Blockchain, Part II: Configuring a Blockchain Network and Leveraging the Technology

How to set up a private ethereum blockchain using open-source tools and a look at some markets and industries where blockchain technologies can add value.

In Part I, I spent quite a bit of time exploring cryptocurrency and the mechanism that makes it possible: the blockchain. I covered details on how the blockchain works and why it is so secure and powerful. In this second part, I describe how to set up and configure your very own private ethereum blockchain using open-source tools. I also look at where this technology can bring some value or help redefine how people transact across a more open web.

Setting Up Your Very Own Private Blockchain Network

In this section, I explore the mechanics of an ethereum-based blockchain network—specifically, how to create a private ethereum blockchain, a private network to host and share this blockchain, an account, and then how to do some interesting things with the blockchain.

What is ethereum, again? Ethereum is an open-source and public blockchain platform featuring smart contract (that is, scripting) functionality. It is similar to bitcoin but differs in that it extends beyond monetary transactions.

Smart contracts are written in programming languages, such as Solidity (similar to C and JavaScript), Serpent (similar to Python), LLL (a Lisp-like language) and Mutan (Go-based). Smart contracts are compiled into EVM (see below) bytecode and deployed across the ethereum blockchain for execution. Smart contracts help in the exchange of money, property, shares or anything of value, and it does so in a transparent and conflict-free way avoiding the traditional middleman.

If you recall from Part I, a typical layout for any blockchain is one where all nodes are connected to every other node, creating a mesh. In the world of ethereum, these nodes are referred to as Ethereum Virtual Machines (EVMs), and each EVM will host a copy of the entire blockchain. Each EVM also will compete to mine the next block or validate a transaction. Once the new block is appended to the blockchain, the updates are propagated to the entire network, so that each node is synchronized.

In order to become an EVM node on an ethereum network, you'll need to download and install the proper software. To accomplish this, you'll be using Geth (Go Ethereum). Geth is the official Go implementation of the ethereum protocol. It is one of three such implementations; the other two are written in C++ and Python. These open-source software packages are licensed under the GNU Lesser General Public License (LGPL) version 3. The standalone Geth client packages for all supported operating systems and architectures, including Linux, are available here. The source code for the package is hosted on GitHub.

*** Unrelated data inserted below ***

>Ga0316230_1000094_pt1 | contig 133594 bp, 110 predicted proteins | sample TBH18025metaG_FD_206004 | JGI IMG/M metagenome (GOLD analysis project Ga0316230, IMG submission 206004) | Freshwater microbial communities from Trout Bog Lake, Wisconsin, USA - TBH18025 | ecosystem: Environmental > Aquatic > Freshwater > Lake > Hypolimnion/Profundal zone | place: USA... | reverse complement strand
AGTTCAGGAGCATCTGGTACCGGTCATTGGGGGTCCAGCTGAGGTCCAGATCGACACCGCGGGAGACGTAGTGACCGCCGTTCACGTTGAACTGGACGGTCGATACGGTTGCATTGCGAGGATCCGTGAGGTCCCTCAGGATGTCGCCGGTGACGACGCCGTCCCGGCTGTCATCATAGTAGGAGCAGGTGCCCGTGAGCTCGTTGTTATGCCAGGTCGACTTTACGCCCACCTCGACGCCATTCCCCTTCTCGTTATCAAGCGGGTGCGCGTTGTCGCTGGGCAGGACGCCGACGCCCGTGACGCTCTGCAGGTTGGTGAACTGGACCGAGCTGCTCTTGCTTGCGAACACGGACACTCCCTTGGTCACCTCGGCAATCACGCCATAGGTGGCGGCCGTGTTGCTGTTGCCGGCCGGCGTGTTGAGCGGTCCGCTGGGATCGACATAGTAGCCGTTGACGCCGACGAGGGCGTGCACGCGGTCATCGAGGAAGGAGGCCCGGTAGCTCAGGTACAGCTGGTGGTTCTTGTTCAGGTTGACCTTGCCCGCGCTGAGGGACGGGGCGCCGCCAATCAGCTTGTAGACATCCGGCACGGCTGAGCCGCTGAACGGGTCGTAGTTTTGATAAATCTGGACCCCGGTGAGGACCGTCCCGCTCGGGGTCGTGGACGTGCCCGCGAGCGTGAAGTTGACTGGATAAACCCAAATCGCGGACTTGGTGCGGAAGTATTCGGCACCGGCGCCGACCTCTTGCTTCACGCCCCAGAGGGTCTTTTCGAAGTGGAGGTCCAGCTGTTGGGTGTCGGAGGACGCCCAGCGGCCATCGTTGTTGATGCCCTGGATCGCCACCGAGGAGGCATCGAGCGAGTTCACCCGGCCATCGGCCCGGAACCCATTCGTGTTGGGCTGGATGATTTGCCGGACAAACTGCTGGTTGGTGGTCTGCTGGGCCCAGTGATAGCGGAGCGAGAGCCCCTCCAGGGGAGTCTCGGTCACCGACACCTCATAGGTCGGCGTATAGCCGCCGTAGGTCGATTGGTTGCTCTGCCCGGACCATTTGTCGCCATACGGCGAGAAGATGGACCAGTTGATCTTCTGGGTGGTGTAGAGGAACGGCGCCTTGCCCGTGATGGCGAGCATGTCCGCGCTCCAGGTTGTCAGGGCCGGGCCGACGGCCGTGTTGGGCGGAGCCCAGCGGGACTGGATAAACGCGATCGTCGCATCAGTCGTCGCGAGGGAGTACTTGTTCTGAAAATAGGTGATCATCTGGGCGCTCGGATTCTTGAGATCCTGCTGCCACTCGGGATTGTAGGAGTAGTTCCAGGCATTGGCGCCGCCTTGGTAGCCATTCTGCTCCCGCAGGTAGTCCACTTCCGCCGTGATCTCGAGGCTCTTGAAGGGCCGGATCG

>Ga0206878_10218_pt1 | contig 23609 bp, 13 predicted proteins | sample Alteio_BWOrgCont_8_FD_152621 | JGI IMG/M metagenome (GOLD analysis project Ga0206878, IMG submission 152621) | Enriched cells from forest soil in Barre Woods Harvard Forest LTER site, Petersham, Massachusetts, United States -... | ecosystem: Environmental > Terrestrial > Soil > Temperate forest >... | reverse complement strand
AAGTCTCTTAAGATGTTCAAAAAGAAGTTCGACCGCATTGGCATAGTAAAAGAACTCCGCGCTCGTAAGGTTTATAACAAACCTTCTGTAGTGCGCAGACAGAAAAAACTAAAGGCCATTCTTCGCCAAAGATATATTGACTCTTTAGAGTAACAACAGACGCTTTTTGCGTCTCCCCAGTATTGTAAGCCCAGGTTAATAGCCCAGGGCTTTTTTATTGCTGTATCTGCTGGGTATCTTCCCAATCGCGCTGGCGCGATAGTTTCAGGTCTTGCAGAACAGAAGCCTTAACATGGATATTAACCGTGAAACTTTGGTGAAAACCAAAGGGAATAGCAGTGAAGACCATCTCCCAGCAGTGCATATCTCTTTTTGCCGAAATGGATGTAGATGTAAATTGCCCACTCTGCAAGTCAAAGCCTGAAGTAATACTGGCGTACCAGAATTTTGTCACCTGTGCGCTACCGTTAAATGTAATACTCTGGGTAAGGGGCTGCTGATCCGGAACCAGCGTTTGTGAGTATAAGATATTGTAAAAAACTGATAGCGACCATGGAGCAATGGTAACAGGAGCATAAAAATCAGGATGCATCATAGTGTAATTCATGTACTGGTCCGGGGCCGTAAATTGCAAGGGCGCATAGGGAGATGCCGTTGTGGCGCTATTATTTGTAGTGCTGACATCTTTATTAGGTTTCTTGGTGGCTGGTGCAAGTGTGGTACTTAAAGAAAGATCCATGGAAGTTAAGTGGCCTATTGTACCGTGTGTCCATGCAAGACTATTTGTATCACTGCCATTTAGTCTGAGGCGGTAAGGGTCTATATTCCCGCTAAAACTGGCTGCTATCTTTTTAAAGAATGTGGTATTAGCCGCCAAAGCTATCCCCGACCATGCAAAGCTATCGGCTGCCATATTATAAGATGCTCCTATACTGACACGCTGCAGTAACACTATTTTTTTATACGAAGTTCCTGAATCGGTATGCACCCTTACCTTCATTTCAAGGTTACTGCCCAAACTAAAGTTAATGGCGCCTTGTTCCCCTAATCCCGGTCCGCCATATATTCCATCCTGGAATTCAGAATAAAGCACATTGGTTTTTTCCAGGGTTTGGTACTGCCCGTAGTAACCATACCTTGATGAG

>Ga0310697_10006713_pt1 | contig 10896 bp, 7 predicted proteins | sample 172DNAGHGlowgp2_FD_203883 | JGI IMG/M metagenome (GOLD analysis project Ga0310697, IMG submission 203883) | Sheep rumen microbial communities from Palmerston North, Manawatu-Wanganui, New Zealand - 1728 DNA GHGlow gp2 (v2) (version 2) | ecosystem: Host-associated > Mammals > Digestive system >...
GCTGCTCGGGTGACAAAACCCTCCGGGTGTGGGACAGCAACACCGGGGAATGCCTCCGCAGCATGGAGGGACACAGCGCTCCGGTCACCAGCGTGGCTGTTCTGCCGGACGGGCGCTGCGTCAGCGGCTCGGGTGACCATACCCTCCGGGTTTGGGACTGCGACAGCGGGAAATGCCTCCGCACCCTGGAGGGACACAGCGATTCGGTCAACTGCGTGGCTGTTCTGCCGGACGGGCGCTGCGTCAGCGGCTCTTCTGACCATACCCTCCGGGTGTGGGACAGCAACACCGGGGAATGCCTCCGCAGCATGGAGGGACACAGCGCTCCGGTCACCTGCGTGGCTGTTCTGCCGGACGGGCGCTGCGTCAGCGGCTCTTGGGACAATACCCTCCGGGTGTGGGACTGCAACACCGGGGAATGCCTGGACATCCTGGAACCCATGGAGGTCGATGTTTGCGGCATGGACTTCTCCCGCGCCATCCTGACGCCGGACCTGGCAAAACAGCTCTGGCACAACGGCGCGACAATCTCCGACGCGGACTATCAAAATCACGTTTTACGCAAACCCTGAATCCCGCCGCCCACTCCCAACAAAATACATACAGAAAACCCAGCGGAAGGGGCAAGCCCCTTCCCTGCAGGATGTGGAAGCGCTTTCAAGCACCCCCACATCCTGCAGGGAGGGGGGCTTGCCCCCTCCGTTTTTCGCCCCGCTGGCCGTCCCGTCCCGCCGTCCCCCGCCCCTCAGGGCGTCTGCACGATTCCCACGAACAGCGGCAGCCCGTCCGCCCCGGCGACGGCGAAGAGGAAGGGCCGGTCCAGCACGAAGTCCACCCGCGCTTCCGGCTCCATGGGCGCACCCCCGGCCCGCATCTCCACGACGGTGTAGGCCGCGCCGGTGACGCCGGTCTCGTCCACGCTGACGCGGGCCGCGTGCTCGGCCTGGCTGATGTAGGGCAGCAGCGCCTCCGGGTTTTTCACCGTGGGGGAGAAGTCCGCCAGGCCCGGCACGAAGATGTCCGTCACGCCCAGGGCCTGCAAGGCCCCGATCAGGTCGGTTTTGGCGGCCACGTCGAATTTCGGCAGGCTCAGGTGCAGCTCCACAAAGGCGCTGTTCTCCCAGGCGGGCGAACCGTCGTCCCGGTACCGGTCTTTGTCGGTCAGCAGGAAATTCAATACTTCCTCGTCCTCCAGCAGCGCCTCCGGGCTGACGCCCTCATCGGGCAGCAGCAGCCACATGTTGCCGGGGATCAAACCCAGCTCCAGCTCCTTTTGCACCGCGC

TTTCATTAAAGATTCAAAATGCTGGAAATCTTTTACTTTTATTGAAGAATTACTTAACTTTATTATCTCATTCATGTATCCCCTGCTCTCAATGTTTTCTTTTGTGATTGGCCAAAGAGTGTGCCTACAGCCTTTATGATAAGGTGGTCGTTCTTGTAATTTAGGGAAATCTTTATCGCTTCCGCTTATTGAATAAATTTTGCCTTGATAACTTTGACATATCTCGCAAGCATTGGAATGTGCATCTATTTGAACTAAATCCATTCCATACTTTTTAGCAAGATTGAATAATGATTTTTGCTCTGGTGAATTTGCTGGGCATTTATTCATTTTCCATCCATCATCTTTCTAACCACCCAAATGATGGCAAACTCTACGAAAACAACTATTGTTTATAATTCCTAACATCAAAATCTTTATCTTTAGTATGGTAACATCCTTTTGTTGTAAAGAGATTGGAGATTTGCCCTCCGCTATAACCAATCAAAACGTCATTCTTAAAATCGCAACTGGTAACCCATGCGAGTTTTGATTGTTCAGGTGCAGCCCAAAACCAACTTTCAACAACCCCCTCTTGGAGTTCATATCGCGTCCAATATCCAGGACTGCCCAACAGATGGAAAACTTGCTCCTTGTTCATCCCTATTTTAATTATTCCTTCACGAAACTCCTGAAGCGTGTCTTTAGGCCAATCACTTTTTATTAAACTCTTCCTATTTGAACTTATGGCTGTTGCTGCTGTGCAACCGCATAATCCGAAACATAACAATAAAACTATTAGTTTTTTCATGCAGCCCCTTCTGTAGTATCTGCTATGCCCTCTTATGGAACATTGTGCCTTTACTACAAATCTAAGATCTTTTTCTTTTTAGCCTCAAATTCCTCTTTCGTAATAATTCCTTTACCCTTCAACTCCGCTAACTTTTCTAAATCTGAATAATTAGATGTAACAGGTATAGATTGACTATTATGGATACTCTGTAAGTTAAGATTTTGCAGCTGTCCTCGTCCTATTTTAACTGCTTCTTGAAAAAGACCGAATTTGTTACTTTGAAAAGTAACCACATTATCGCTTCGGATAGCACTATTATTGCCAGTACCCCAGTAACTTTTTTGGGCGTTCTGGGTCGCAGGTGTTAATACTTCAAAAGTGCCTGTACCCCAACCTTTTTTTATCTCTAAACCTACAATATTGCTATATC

Geth is a command-line interface (CLI) tool that's used to communicate with the ethereum network. It's designed to act as a link between your computer and all other nodes across the ethereum network. When a block is being mined by another node on the network, your Geth installation will be notified of the update and then pass the information along to update your local copy of the blockchain. With the Geth utility, you'll be able to mine ether (similar to bitcoin but the cryptocurrency of the ethereum network), transfer funds between two addresses, create smart contracts and more.

Download and Installation

In my examples here, I'm configuring this ethereum blockchain on the latest LTS release of Ubuntu. Note that the tools themselves are not restricted to this distribution or release.

Downloading and Installing the Binary from the Project Website

Download the latest stable release, extract it and copy it to a proper directory:

$ wget
$ tar xzf geth-linux-amd64-1.7.3-4bb3c89d.tar.gz
$ cd geth-linux-amd64-1.7.3-4bb3c89d/
$ sudo cp geth /usr/bin/

Building from Source Code

If you are building from source code, you need to install both Go and C compilers:

$ sudo apt-get install -y build-essential golang

Change into the directory and do:

$ make geth

Installing from a Public Repository

If you are running on Ubuntu and decide to install the package from a public repository, run the following commands:

$ sudo apt-get install software-properties-common
$ sudo add-apt-repository -y ppa:ethereum/ethereum
$ sudo apt-get update
$ sudo apt-get install ethereum

Getting Started

Here is the thing, you don't have any ether to start with. With that in mind, let's limit this deployment to a "private" blockchain network that will sort of run as a development or staging version of the main ethereum network. From a functionality standpoint, this private network will be identical to the main blockchain, with the exception that all transactions and smart contracts deployed on this network will be accessible only to the nodes connected in this private network. Geth will aid in this private or "testnet" setup. Using the tool, you'll be able to do everything the ethereum platform advertises, without needing real ether.